Provisional Regional Internal Migration Estimates (PRIME), June 2020

Centre for Population analysis of the Regional population data from the Australian Bureau of Statistics (ABS)

Reference period: June 20202 November 2020

COVID-19 has reduced the level of internal migration around Australia. Provisional data shows the number of people moving interstate is down 9 per cent in the 12 months to June 2020.

COVID-19 is also affecting the locations people are choosing to move to, with lower net migration to the state and territory capitals. Net internal migration in areas outside of the capital cities rose to 30,100.

Effects from the second wave of COVID-19 cases in Melbourne are starting to show in provisional data, with a net loss of 10,700 residents from the city in the 12 months to June 2020, compared with a loss of 1,000 residents in the year to June 2019. In the June 2020 quarter, the most common destination for those leaving Melbourne was outside the capital city in Victoria (11,700 people).

PRIME is a new release from the ABS, funded by the Centre for Population, Treasury. The release provides quarterly regional internal migration estimates to June 2020, showing the early impact of COVID-19. The data in this release is provisional and may be revised in future ABS releases of internal migration data. The next release of PRIME is expected to be in early February 2021.

Timing of COVID-19 impacts in this data

Interstate migration estimates are based on Medicare change of address data. When calculating migration estimates based on Medicare data, the ABS assumes a three month lag between the actual change of address and the update of the Medicare address. This assumption may lead to movements that occurred in the September quarter (1 July to 30 September) being allocated to the June quarter. This may help explain the large net migration from Melbourne. This data should not be used to pinpoint the onset of time specific events like the imposition of Stage 4 restriction in Victoria, or hard border closures across the states and territories.

COVID-19 restrictions and the economic impact have driven down interstate migration

In the 12 months to June 2020, there were 35,300 fewer interstate moves compared to June 2019, a drop of 9 per cent. This follows the highest annual level of interstate migration in 20 years in the year to 2019 when 404,000 people relocated interstate.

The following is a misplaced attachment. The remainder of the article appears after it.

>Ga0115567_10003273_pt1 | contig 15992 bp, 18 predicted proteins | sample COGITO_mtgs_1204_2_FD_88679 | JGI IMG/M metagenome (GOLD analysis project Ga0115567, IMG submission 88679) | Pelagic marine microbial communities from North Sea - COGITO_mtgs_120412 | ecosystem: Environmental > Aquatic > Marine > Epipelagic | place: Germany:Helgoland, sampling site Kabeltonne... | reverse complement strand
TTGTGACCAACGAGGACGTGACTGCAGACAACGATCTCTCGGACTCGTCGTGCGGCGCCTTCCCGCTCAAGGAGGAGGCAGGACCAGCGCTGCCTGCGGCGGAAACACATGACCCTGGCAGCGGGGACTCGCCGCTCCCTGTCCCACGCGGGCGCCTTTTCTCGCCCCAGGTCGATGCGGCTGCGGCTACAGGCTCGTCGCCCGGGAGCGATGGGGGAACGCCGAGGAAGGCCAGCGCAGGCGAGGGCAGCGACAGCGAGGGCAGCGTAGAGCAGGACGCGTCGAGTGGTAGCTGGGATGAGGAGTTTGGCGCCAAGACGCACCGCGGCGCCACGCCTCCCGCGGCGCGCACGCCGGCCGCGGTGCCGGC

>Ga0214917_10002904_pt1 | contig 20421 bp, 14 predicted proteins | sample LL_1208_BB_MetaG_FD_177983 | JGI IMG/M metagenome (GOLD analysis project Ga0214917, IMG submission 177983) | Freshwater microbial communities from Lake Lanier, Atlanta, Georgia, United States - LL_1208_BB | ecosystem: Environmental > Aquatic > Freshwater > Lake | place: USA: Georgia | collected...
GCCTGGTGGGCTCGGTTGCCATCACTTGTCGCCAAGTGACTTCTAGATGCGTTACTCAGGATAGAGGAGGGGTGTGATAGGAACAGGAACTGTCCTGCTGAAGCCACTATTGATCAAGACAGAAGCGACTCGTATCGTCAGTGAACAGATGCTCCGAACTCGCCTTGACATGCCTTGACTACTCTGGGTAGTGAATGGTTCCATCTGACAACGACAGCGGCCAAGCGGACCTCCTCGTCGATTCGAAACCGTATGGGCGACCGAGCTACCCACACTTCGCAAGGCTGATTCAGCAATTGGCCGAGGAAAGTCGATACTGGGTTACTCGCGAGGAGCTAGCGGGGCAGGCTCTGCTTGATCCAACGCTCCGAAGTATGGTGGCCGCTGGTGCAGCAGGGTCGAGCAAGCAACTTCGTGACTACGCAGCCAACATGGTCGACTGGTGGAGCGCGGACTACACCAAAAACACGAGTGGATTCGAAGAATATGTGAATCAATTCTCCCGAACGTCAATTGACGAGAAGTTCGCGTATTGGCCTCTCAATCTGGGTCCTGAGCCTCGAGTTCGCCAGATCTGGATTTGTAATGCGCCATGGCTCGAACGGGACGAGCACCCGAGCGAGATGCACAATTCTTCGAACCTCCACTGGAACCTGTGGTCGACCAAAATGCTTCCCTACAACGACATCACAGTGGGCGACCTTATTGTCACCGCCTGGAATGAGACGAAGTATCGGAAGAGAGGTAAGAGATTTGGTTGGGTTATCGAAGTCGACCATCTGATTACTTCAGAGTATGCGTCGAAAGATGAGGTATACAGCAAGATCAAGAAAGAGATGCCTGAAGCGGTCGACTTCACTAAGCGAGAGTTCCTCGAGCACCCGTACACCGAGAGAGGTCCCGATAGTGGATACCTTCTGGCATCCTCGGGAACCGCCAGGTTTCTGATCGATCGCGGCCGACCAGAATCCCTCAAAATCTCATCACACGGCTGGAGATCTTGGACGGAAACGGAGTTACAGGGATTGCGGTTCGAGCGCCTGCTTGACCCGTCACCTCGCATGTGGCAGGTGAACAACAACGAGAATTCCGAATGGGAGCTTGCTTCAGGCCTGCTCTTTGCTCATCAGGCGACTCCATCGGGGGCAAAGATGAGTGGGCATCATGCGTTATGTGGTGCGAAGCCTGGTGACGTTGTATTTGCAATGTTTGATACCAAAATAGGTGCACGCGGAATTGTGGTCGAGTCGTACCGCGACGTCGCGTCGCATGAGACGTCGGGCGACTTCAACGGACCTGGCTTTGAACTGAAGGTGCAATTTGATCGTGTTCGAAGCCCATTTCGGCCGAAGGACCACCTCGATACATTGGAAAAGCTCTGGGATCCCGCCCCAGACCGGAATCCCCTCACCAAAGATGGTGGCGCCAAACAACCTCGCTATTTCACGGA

Chart 1. Level of interstate migration, year ending, 2002 to 2020

This observation of fewer interstate movements is in line with expectations and is driven by restrictions on movement due to COVID-19 and the resulting economic uncertainty. This matches declines in interstate movements observed during past economic downturns in Australia and internationally. Future PRIME data releases will provide further insights into the impact of COVID-19 on internal migration, including hard border closures and the Victorian lockdown which occurred in the September quarter.

COVID-19 is also changing where people move to

In the year to June 2020, PRIME data shows there has been a change in the movement of people between state and territory capital cities and regions outside the capitals. Regions outside the capital cities had a net gain of 30,100 people, compared with 23,800 in the year to June 2019.

The net gain of people in regions outside capital cities was driven by a decrease in the number of people moving from regions to the capitals. Around 198,000 residents moved from regions to the capital cities in the 12 months to June 2020, 20,200 fewer than the 218,100 that moved in the year to June 2019.

Chart 2a. Intrastate and interstate migration, regions outside capital cities, year ending, 2002 to 2020
Chart 2b. Net internal migration for regions outside capital cities, year ending, 2002 to 2020

Changes to internal migration by age group

Compared to the June 2019 quarter, the largest changes to internal migration in the June 2020 quarter have occurred in the 25 to 44 year age group. In net terms, at the state level 4,500 fewer people in the 25 to 44 year age group migrated in the June 2020 quarter compared to the June 2019 quarter, driven primarily by a reduction in net interstate migration for Victoria. The same age group saw 2,600 more people in net terms move from capital cities to areas outside capital cities in the June 2020 quarter compared to the June 2019 quarter. This change was driven by a decrease in the number of moves from areas outside capital cities to the capital cities, with the level of migration from capital cities to areas outside the capital cities remaining relatively stable between the June 2019 and June 2020 quarters.